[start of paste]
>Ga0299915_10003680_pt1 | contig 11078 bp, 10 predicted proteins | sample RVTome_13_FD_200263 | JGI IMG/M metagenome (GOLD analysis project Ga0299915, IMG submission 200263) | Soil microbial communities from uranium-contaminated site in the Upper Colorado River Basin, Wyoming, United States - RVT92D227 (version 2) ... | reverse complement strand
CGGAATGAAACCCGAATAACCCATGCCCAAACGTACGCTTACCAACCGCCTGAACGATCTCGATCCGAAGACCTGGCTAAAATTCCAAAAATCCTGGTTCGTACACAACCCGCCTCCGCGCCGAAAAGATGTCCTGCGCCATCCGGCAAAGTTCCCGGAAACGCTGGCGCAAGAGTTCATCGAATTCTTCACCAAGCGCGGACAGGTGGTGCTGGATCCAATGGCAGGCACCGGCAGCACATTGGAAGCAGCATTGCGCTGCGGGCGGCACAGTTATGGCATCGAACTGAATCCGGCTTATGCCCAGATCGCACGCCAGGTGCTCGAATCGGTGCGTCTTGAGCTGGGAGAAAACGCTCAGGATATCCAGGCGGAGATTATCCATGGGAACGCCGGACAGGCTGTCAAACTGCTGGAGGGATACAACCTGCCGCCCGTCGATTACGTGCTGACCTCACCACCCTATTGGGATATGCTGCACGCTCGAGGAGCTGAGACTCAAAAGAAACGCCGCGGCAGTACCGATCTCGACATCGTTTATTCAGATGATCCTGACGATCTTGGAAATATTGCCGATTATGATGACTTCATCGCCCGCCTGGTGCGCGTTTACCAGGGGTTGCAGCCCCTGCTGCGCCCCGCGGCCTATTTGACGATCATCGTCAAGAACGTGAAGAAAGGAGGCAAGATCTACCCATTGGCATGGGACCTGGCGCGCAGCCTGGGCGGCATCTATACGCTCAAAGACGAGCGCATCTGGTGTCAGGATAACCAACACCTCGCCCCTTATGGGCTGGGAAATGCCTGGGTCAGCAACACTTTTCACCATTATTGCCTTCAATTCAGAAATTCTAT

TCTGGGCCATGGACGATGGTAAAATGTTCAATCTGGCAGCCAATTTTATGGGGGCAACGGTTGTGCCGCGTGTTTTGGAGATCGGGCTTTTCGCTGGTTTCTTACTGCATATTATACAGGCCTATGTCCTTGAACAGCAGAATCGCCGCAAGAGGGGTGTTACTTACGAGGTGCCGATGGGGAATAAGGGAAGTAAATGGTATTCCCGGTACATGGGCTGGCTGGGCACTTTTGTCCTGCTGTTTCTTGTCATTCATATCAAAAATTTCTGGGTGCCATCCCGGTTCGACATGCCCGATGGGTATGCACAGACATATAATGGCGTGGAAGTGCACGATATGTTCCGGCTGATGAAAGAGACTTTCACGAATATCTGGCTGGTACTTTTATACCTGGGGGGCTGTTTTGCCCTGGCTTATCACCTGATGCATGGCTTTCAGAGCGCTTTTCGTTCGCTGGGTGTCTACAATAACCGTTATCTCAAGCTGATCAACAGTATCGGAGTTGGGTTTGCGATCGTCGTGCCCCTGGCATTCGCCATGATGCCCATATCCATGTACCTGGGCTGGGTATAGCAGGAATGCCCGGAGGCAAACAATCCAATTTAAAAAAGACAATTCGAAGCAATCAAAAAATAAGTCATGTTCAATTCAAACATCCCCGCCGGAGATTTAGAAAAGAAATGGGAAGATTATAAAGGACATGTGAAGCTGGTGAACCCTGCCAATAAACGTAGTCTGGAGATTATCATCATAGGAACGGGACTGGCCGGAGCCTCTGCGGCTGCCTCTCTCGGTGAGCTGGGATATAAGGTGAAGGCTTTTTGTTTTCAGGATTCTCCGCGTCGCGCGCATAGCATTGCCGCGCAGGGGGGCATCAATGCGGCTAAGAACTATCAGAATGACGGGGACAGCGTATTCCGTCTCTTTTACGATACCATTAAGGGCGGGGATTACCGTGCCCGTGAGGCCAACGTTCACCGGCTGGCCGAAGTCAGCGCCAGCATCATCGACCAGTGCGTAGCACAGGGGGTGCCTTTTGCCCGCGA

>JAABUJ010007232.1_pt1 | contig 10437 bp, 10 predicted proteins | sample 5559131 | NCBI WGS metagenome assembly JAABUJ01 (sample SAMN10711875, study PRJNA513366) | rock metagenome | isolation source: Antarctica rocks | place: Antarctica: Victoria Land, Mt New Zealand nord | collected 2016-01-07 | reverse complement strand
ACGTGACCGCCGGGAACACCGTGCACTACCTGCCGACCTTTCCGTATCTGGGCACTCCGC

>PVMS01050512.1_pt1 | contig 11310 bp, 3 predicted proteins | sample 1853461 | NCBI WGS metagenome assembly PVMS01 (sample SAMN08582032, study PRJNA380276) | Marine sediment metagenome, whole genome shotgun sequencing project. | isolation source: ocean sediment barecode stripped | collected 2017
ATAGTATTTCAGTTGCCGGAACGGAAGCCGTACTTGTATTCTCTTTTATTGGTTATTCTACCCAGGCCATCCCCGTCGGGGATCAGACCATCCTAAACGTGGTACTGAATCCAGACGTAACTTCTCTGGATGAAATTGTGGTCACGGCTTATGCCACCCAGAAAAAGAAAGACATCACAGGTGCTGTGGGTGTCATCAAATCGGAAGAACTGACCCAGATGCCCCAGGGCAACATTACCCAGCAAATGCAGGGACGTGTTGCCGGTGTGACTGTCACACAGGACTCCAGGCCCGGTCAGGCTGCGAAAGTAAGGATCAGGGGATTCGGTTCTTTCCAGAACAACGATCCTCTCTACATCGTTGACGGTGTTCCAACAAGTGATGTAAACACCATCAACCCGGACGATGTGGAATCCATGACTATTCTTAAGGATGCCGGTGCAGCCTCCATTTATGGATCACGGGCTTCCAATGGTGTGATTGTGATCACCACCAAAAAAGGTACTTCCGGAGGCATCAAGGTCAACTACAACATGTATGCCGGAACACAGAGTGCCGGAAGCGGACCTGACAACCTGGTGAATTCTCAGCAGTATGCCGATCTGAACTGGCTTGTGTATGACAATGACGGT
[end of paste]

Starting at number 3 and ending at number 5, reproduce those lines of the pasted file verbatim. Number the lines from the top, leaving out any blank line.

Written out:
TCTGGGCCATGGACGATGGTAAAATGTTCAATCTGGCAGCCAATTTTATGGGGGCAACGGTTGTGCCGCGTGTTTTGGAGATCGGGCTTTTCGCTGGTTTCTTACTGCATATTATACAGGCCTATGTCCTTGAACAGCAGAATCGCCGCAAGAGGGGTGTTACTTACGAGGTGCCGATGGGGAATAAGGGAAGTAAATGGTATTCCCGGTACATGGGCTGGCTGGGCACTTTTGTCCTGCTGTTTCTTGTCATTCATATCAAAAATTTCTGGGTGCCATCCCGGTTCGACATGCCCGATGGGTATGCACAGACATATAATGGCGTGGAAGTGCACGATATGTTCCGGCTGATGAAAGAGACTTTCACGAATATCTGGCTGGTACTTTTATACCTGGGGGGCTGTTTTGCCCTGGCTTATCACCTGATGCATGGCTTTCAGAGCGCTTTTCGTTCGCTGGGTGTCTACAATAACCGTTATCTCAAGCTGATCAACAGTATCGGAGTTGGGTTTGCGATCGTCGTGCCCCTGGCATTCGCCATGATGCCCATATCCATGTACCTGGGCTGGGTATAGCAGGAATGCCCGGAGGCAAACAATCCAATTTAAAAAAGACAATTCGAAGCAATCAAAAAATAAGTCATGTTCAATTCAAACATCCCCGCCGGAGATTTAGAAAAGAAATGGGAAGATTATAAAGGACATGTGAAGCTGGTGAACCCTGCCAATAAACGTAGTCTGGAGATTATCATCATAGGAACGGGACTGGCCGGAGCCTCTGCGGCTGCCTCTCTCGGTGAGCTGGGATATAAGGTGAAGGCTTTTTGTTTTCAGGATTCTCCGCGTCGCGCGCATAGCATTGCCGCGCAGGGGGGCATCAATGCGGCTAAGAACTATCAGAATGACGGGGACAGCGTATTCCGTCTCTTTTACGATACCATTAAGGGCGGGGATTACCGTGCCCGTGAGGCCAACGTTCACCGGCTGGCCGAAGTCAGCGCCAGCATCATCGACCAGTGCGTAGCACAGGGGGTGCCTTTTGCCCGCGA

>JAABUJ010007232.1_pt1 | contig 10437 bp, 10 predicted proteins | sample 5559131 | NCBI WGS metagenome assembly JAABUJ01 (sample SAMN10711875, study PRJNA513366) | rock metagenome | isolation source: Antarctica rocks | place: Antarctica: Victoria Land, Mt New Zealand nord | collected 2016-01-07 | reverse complement strand
ACGTGACCGCCGGGAACACCGTGCACTACCTGCCGACCTTTCCGTATCTGGGCACTCCGC